“The title of the disc is appropriate: (SWINGIN’ IS BELIEVIN’) it really swings through the acceleration instilled by drummer Smith and his band. The opening piece, with alto saxophonist Beals, tenor player Burton, and trombonist Gardner in the front line, states the case in fast-paced terms established by the rules of Hard Bop. Added thrust comes from the percussion of Thoms. Thereafter, Smith breaks down the band into smaller units and alters the personnel while keeping constant the trio of pianist Germanson and bassist Hawkins. Hart on alto sax joins the trio on four selections to sustain the momentum, Gross on soprano drops in for a mood changing ballad, Beals returns for another quartet romp in the “Moanin” vernacular, and two other selections feature an expanded group with heavy emphasis on the drums.
Smith’s winning formula stems from his ability to keep the music cooking with his assertive drumming and by allowing each of the musicians to do a bit of stretching, such as when Hart wails on Shorter’s “This Is For Albert.” The leader gets a big sound out of each configuration of musicians, but the selections featuring multiple reeds and brass display the biggest bang. Even the devotional “Lord I Give Myself To You” simmers. A bonus with this cd comes from being able to see the trio at work on a video track to witness Smith in action. Germanson’s heavy comping pushes the music while Smith drives the film’s message home.”
MUSIC REVIEW| NEAL SMITH GROUP Gently, Gently, a Drummer Leads His Pack By BEN RATLIFF Published: August 25, 2009 Why are so many good jazz gigs led by drummers these days? Possibly it’s just labor logic: the star system has broken down, the circuit has shrunk and there are fewer high-profile working bands led by great front-line soloists — saxophonists, trumpeters, guitarists. The burden to be charismatic has drained away from jazz a bit, too, for better or worse. When a drummer leads a band, you no longer expect Buddy Rich or Max Roach buttonholing you with virtuosity or brilliant improvising and making a special case for why a rhythm-section musician should be setting the ordinance. You expect a lot of sublimation to the greater good. Neal Smith, a New York drummer in his mid-30s who has played in Cyrus Chestnut’s band for the last 10 years, led a new group at Smalls on Monday, recording four sets over two nights for a live album. At the core of the band is the trio of Mr. Smith on drums, Dezron Douglas on bass and Mulgrew Miller, a wise elder, on piano. And then there were satellite elements, rotating in and out of the sets: the saxophonist Steve Wilson, the guitarist Mark Whitfield and the saxophonist Eric Alexander. Mr. Smith, calling the tunes, played no-nonsense post-bop rhythm, the hard center of jazz since the late 1950s. And he barely called attention to himself.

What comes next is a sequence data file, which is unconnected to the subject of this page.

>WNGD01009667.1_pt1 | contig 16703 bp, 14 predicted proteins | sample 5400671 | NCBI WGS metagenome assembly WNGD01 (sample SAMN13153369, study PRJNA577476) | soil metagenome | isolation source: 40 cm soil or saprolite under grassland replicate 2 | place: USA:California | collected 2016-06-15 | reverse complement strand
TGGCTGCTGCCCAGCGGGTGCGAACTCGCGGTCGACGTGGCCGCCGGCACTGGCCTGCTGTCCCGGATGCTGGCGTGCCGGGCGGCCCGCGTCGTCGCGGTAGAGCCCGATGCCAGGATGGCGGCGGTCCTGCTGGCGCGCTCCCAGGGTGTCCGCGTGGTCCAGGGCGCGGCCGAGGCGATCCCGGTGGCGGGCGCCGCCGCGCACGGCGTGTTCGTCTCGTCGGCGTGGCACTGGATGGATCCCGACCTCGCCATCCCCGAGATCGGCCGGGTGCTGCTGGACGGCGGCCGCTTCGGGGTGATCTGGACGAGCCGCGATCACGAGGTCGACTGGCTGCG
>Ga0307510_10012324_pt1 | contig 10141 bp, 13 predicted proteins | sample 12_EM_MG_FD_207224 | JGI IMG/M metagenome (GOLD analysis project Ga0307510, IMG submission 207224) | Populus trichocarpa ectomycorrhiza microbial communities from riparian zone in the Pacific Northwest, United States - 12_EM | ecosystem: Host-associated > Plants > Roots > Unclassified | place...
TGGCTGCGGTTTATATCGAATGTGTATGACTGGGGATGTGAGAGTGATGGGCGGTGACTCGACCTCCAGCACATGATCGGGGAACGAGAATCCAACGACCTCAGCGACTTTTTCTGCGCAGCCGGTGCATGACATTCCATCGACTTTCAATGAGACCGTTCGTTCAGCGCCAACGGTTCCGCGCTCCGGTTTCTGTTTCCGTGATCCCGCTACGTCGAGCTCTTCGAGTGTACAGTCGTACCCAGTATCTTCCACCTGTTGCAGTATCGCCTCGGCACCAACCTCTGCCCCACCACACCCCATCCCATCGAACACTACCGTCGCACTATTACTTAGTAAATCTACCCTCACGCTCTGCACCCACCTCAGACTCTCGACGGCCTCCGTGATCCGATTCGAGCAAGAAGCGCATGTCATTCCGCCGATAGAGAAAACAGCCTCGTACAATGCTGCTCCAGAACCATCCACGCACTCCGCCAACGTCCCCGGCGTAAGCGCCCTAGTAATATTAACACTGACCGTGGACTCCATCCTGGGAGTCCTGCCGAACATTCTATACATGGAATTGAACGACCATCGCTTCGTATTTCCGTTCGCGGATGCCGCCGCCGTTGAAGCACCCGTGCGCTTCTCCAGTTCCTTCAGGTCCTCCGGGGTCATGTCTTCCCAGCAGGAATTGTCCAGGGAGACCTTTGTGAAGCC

Happy New Year Everyone!!!!!!!!!!!!!!
Hope you are well… 2010 is a new year for everyone. I am starting off the new year by celebrating and introducing my new album “Neal Smith Quintet …Live At Smalls (NYC).” This album features some of my good friends and music that music that means a lot to me. You may purchase this album through my website, cdbaby, amazon and various online sites. Enclosed is a review of this recording. Really hope you enjoy it. You may also hear a sample of the music if you go to the discography page on my website.
Neal Smith Quintet Live was recorded on August 23 and 24th, 2009. This recording features:
Steve Wilson; Soprano & Alto Sax
Eric Alexander; Tenor Sax
Mulgrew Miller; Piano
Mark Whitfield; Guitar
Dezron Douglass; Bass